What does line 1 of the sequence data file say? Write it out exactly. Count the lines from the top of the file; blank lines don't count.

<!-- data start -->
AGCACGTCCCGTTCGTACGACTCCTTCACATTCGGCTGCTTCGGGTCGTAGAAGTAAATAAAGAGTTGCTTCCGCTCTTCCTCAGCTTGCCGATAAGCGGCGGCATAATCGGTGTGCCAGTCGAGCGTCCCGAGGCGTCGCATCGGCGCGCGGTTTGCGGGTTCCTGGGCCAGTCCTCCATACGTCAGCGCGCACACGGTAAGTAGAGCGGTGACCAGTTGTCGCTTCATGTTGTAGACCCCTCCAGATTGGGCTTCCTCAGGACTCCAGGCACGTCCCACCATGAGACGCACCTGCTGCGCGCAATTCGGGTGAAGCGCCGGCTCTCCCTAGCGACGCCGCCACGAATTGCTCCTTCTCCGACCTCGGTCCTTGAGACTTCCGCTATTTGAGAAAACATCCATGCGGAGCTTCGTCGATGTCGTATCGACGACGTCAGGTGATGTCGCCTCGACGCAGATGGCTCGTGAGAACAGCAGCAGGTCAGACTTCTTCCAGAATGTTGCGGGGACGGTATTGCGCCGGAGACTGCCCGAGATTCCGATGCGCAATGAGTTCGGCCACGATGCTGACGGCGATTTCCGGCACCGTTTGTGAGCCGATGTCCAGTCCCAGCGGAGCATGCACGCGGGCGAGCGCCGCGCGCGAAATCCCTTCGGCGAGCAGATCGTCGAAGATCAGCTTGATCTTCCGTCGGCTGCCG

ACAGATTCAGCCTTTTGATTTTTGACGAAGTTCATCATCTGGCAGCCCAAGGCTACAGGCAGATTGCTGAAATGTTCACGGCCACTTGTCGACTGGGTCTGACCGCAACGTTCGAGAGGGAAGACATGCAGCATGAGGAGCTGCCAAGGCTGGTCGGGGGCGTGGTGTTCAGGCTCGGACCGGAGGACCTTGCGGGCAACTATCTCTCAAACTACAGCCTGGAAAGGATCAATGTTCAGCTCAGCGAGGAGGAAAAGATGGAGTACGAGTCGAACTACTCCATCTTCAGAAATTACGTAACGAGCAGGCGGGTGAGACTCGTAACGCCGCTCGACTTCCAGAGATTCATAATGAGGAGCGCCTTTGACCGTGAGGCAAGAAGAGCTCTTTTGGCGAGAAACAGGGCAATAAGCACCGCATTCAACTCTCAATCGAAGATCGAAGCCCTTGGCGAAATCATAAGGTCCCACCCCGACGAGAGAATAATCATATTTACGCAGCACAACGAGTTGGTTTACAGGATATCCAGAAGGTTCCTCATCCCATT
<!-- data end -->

AGCACGTCCCGTTCGTACGACTCCTTCACATTCGGCTGCTTCGGGTCGTAGAAGTAAATAAAGAGTTGCTTCCGCTCTTCCTCAGCTTGCCGATAAGCGGCGGCATAATCGGTGTGCCAGTCGAGCGTCCCGAGGCGTCGCATCGGCGCGCGGTTTGCGGGTTCCTGGGCCAGTCCTCCATACGTCAGCGCGCACACGGTAAGTAGAGCGGTGACCAGTTGTCGCTTCATGTTGTAGACCCCTCCAGATTGGGCTTCCTCAGGACTCCAGGCACGTCCCACCATGAGACGCACCTGCTGCGCGCAATTCGGGTGAAGCGCCGGCTCTCCCTAGCGACGCCGCCACGAATTGCTCCTTCTCCGACCTCGGTCCTTGAGACTTCCGCTATTTGAGAAAACATCCATGCGGAGCTTCGTCGATGTCGTATCGACGACGTCAGGTGATGTCGCCTCGACGCAGATGGCTCGTGAGAACAGCAGCAGGTCAGACTTCTTCCAGAATGTTGCGGGGACGGTATTGCGCCGGAGACTGCCCGAGATTCCGATGCGCAATGAGTTCGGCCACGATGCTGACGGCGATTTCCGGCACCGTTTGTGAGCCGATGTCCAGTCCCAGCGGAGCATGCACGCGGGCGAGCGCCGCGCGCGAAATCCCTTCGGCGAGCAGATCGTCGAAGATCAGCTTGATCTTCCGTCGGCTGCCG